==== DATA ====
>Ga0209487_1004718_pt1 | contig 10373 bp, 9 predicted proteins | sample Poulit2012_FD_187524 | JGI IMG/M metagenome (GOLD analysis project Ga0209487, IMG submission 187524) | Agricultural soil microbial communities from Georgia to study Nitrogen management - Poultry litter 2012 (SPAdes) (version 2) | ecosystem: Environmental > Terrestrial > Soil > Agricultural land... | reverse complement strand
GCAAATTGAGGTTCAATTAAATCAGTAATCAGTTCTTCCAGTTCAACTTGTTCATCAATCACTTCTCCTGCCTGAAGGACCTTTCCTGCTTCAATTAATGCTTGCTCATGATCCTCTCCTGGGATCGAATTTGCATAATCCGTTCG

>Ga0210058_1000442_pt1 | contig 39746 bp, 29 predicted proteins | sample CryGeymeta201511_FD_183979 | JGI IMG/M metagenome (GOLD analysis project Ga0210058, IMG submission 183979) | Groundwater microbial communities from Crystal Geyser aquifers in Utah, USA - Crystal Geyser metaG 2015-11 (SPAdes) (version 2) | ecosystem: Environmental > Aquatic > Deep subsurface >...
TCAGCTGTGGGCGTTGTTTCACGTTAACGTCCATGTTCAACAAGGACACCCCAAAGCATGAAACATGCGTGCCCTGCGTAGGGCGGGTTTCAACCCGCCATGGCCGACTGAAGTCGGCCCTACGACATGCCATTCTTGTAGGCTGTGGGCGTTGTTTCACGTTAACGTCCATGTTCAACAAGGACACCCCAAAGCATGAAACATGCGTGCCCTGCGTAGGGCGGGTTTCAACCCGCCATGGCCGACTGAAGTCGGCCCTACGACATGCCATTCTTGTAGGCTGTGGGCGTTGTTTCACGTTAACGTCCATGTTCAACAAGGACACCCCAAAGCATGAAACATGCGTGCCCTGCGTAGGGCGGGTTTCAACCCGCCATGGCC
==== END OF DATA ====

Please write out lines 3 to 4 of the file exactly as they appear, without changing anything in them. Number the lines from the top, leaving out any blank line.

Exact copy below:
>Ga0210058_1000442_pt1 | contig 39746 bp, 29 predicted proteins | sample CryGeymeta201511_FD_183979 | JGI IMG/M metagenome (GOLD analysis project Ga0210058, IMG submission 183979) | Groundwater microbial communities from Crystal Geyser aquifers in Utah, USA - Crystal Geyser metaG 2015-11 (SPAdes) (version 2) | ecosystem: Environmental > Aquatic > Deep subsurface >...
TCAGCTGTGGGCGTTGTTTCACGTTAACGTCCATGTTCAACAAGGACACCCCAAAGCATGAAACATGCGTGCCCTGCGTAGGGCGGGTTTCAACCCGCCATGGCCGACTGAAGTCGGCCCTACGACATGCCATTCTTGTAGGCTGTGGGCGTTGTTTCACGTTAACGTCCATGTTCAACAAGGACACCCCAAAGCATGAAACATGCGTGCCCTGCGTAGGGCGGGTTTCAACCCGCCATGGCCGACTGAAGTCGGCCCTACGACATGCCATTCTTGTAGGCTGTGGGCGTTGTTTCACGTTAACGTCCATGTTCAACAAGGACACCCCAAAGCATGAAACATGCGTGCCCTGCGTAGGGCGGGTTTCAACCCGCCATGGCC